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Denise M. Mudigere focuses her practice on representing individuals and entities in all stages of federal civil and criminal tax controversies. She represents clients in US Internal Revenue Service (IRS) examinations, administrative appeals, and litigation. Denise has settled multiple tax disputes in administrative proceedings and with IRS legal counsel—avoiding litigation in court, when possible. Read Denise Mudigere's full bio.

We have all heard the famous quote about doing the same thing over and over again and expecting different results. The Court of Appeals for the Fifth Circuit applied this concept in its March 8 opinion in Annamalai v. Comm’r, No. 17-60255. There, the issue was whether the taxpayers could extend into perpetuity the 90-day deadline to file an appeal by filing successive motions to vacate a Tax Court decision. Under the facts presented, the answer was no.

Taxpayers have 90 days after a decision of the Tax Court to file an appeal. If a party makes a timely motion to vacate or revise the Tax Court’s decision, the 90 days runs from the later of either entry of the order disposing the motion or entry of a new decision.

In Annamalai, the taxpayers filed successive motions to vacate a Tax Court decision. After the Tax Court entered a final decision in favor of the government, the taxpayers unsuccessfully moved to vacate the decision. Rather than filing a notice of appeal within 90 days after the denial, the taxpayers filed another motion to vacate that did not raise any substantially new grounds or arguments. After the Tax Court denied the second motion, the taxpayers filed the notice of appeal. The notice of appeal was filed 117 days after the ruling on the first motion and 83 days after the ruling on the second motion.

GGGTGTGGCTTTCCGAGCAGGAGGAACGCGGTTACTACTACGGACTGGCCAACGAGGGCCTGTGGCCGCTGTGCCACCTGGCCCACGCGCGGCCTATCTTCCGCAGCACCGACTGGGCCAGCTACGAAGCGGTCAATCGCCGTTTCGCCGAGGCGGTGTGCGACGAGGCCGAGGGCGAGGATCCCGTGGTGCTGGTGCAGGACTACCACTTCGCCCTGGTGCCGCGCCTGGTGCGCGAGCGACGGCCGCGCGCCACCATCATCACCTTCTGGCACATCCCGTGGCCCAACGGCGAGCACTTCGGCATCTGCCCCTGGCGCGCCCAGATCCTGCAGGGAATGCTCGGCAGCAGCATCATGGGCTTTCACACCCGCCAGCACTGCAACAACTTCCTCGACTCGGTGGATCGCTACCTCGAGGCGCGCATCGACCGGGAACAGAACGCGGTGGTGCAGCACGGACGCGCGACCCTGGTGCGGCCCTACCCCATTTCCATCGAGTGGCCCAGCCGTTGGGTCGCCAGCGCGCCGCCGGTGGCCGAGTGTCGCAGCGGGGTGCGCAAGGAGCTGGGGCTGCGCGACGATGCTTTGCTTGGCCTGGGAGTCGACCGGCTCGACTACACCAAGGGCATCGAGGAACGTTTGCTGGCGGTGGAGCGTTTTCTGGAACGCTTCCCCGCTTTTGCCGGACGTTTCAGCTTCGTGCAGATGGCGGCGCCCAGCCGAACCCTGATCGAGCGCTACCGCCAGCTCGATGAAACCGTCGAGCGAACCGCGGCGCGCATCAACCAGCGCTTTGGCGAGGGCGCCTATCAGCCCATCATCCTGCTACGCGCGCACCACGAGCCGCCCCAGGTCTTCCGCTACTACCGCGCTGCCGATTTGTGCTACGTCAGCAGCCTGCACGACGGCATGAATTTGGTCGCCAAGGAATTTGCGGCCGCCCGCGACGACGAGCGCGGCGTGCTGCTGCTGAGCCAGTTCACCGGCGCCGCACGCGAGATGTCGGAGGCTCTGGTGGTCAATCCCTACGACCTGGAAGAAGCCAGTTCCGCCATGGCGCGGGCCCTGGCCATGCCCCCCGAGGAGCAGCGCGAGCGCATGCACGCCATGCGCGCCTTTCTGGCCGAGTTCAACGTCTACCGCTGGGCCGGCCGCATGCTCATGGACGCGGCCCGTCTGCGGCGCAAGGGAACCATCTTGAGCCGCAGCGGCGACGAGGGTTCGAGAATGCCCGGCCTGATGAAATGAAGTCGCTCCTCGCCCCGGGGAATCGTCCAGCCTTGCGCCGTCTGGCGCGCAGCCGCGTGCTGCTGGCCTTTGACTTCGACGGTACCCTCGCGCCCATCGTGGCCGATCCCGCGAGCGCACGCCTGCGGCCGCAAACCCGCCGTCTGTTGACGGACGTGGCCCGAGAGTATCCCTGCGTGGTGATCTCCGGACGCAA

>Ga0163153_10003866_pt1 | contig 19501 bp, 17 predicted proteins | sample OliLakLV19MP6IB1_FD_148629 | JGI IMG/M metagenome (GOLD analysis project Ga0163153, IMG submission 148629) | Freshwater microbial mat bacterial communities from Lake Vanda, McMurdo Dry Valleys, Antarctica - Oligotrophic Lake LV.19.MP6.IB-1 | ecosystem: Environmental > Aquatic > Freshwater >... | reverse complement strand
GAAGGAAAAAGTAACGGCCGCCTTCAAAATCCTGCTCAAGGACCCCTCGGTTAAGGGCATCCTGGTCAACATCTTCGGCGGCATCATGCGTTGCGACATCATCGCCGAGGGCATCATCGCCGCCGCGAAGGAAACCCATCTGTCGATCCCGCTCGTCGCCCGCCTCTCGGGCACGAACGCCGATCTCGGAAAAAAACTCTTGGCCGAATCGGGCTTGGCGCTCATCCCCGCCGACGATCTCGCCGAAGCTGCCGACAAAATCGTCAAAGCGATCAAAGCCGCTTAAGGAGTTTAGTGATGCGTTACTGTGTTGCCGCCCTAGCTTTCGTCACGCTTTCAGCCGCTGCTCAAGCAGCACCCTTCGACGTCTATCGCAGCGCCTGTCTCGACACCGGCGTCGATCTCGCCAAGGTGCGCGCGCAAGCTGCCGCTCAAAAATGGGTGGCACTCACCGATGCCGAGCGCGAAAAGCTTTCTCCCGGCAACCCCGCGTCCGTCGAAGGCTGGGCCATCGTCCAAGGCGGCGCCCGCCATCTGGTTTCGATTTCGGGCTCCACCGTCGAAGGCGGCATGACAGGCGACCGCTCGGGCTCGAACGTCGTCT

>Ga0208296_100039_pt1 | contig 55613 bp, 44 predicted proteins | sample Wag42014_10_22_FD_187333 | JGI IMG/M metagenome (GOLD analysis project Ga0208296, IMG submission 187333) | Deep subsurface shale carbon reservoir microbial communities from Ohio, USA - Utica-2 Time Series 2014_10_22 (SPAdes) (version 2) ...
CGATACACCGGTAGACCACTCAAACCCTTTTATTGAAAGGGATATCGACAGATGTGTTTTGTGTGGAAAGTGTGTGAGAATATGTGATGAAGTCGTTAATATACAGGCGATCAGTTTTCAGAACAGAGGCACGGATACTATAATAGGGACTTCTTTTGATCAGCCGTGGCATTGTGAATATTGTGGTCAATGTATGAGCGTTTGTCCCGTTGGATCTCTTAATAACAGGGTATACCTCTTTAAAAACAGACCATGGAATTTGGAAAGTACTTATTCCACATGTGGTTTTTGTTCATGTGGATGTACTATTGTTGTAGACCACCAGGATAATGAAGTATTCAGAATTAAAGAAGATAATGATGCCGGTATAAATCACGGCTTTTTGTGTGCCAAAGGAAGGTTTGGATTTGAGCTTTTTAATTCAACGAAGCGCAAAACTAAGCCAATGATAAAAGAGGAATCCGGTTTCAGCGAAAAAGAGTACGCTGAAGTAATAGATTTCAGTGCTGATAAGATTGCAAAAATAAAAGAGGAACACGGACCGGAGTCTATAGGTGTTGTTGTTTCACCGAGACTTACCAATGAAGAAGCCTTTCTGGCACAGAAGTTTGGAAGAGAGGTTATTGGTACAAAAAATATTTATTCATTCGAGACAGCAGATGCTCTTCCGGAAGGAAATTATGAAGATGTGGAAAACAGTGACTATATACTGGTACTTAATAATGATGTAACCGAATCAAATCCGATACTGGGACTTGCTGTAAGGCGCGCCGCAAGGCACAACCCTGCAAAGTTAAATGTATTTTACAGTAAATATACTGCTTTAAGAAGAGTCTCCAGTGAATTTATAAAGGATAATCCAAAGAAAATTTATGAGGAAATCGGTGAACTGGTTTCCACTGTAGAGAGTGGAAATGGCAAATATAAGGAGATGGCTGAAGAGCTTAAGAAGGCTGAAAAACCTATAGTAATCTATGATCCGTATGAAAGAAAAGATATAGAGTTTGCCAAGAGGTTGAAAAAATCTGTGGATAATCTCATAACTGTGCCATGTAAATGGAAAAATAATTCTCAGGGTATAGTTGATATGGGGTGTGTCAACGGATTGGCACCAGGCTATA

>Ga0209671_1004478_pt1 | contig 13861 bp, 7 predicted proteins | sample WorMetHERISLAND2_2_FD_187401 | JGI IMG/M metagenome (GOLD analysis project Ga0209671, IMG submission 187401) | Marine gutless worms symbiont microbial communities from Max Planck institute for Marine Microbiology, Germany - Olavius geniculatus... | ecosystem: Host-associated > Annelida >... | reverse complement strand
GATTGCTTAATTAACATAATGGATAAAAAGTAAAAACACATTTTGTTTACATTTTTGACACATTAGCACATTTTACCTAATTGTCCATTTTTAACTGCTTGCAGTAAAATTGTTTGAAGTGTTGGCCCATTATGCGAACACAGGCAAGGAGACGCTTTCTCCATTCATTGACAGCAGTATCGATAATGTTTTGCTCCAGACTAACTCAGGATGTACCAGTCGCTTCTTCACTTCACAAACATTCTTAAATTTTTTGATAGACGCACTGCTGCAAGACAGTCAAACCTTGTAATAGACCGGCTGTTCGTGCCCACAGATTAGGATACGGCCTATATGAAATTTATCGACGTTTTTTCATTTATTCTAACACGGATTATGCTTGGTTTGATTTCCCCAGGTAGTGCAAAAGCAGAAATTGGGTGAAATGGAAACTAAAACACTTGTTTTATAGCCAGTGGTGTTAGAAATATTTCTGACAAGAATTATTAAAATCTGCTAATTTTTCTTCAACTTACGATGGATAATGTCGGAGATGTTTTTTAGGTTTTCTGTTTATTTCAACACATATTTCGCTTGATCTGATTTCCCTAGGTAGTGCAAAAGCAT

The Fifth Circuit dismissed the taxpayers’ appeal, which it noted involved a jurisdictional issue of first impression. The court agreed with the general principle that tolling motions may not be tacked together to perpetuate the prescribed time for appeal. As such, the 90-day period ran from the ruling on the first motion, and the appeal was thereby untimely and dismissed.

The Fifth Circuit declined to address the issue of whether a second motion to vacate on substantially different grounds and new arguments would be acceptable. The court noted that it is acceptable in the civil context, suggesting it may be permitted.

Practice Point: Absent intervening events such as new case law directly on point, motions to vacate or reconsider are rarely granted in tax cases. Indeed, filing a motion to vacate or reconsider may provide an opportunity for the court to bolster its prior opinion and lessen the chances of success on appeal. In a situation where a motion to vacate or reconsider is pursued, taxpayers should take care to ensure that all arguments supporting such a motion are properly placed before the court and that an appeal is filed within the statutory-prescribed period if the motion is denied.